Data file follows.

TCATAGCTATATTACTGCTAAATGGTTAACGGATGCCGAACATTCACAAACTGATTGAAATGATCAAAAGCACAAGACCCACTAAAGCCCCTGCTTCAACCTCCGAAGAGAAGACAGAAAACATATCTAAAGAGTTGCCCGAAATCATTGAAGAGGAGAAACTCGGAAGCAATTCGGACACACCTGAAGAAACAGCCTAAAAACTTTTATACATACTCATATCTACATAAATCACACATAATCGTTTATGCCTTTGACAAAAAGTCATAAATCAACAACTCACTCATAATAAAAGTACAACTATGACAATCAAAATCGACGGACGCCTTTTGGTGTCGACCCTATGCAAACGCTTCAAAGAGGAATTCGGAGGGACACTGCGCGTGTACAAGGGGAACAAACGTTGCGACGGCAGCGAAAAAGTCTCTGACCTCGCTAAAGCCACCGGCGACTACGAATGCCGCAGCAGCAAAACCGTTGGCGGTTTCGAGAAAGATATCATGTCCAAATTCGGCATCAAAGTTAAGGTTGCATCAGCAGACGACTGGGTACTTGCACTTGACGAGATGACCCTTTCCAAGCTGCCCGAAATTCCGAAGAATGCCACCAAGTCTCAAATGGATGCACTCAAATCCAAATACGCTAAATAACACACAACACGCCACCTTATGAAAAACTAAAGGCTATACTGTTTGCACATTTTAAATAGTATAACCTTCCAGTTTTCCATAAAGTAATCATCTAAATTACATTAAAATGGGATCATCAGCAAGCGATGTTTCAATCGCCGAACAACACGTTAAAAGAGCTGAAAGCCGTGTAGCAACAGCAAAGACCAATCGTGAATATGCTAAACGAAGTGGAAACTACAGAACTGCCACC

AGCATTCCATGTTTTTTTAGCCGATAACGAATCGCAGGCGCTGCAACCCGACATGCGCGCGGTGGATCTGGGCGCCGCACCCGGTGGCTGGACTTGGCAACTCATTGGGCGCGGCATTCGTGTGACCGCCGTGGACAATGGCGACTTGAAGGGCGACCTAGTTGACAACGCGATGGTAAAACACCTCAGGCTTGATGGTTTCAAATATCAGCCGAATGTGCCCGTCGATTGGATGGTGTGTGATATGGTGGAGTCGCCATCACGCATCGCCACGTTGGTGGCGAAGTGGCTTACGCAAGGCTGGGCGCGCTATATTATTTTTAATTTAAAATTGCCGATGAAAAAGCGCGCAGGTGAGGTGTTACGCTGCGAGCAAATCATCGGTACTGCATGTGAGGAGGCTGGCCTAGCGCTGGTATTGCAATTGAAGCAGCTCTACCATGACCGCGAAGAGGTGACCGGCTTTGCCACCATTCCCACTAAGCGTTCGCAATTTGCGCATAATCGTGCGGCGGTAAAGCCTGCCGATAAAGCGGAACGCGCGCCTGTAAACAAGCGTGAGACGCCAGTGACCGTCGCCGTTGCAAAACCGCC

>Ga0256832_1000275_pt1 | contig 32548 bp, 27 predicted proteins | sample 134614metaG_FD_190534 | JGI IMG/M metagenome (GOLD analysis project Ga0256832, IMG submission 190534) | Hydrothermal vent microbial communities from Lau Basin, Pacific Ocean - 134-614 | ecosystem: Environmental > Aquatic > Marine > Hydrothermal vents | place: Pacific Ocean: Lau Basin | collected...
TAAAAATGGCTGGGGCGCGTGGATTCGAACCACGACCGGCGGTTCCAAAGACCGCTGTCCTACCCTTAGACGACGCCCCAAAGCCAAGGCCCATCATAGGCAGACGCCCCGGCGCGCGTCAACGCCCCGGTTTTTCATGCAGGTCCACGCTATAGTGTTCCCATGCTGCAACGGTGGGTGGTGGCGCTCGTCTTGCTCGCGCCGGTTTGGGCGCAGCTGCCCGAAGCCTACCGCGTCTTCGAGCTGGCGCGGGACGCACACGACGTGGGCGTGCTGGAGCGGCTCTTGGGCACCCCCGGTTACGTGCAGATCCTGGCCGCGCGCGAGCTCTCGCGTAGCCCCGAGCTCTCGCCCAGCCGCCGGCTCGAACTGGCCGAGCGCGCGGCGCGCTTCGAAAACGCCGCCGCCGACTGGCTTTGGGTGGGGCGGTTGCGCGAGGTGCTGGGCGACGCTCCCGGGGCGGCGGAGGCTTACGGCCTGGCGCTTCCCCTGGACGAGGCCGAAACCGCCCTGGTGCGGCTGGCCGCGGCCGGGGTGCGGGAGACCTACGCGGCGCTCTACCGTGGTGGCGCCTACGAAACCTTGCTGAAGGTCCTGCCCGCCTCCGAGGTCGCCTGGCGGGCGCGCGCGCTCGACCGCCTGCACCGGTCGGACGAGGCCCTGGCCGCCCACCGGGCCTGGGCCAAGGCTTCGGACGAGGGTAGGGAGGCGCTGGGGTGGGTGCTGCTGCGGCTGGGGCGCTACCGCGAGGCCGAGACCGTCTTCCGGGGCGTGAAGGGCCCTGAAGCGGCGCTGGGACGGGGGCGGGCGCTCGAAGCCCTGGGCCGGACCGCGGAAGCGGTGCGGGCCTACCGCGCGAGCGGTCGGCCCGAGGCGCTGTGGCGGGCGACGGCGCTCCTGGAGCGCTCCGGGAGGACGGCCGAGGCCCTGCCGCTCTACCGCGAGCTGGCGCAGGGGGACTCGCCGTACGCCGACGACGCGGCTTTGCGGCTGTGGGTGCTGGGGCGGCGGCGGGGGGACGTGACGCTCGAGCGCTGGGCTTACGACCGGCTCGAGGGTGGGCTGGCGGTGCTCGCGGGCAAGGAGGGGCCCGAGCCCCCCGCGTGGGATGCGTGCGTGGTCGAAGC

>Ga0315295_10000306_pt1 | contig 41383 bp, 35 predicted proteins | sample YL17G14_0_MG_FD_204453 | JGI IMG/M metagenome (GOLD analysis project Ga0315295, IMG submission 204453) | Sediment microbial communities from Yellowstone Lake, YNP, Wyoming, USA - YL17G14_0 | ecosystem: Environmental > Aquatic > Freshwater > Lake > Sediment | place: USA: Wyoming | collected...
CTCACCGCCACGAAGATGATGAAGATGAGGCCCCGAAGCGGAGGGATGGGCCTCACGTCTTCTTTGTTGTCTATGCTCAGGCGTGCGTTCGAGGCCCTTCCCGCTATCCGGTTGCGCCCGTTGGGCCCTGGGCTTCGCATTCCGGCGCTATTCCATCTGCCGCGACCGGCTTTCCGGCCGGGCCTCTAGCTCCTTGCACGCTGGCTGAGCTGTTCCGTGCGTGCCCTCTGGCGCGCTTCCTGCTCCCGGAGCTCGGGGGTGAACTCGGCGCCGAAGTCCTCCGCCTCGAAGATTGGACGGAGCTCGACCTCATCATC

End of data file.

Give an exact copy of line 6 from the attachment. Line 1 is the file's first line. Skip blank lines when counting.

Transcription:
CTCACCGCCACGAAGATGATGAAGATGAGGCCCCGAAGCGGAGGGATGGGCCTCACGTCTTCTTTGTTGTCTATGCTCAGGCGTGCGTTCGAGGCCCTTCCCGCTATCCGGTTGCGCCCGTTGGGCCCTGGGCTTCGCATTCCGGCGCTATTCCATCTGCCGCGACCGGCTTTCCGGCCGGGCCTCTAGCTCCTTGCACGCTGGCTGAGCTGTTCCGTGCGTGCCCTCTGGCGCGCTTCCTGCTCCCGGAGCTCGGGGGTGAACTCGGCGCCGAAGTCCTCCGCCTCGAAGATTGGACGGAGCTCGACCTCATCATC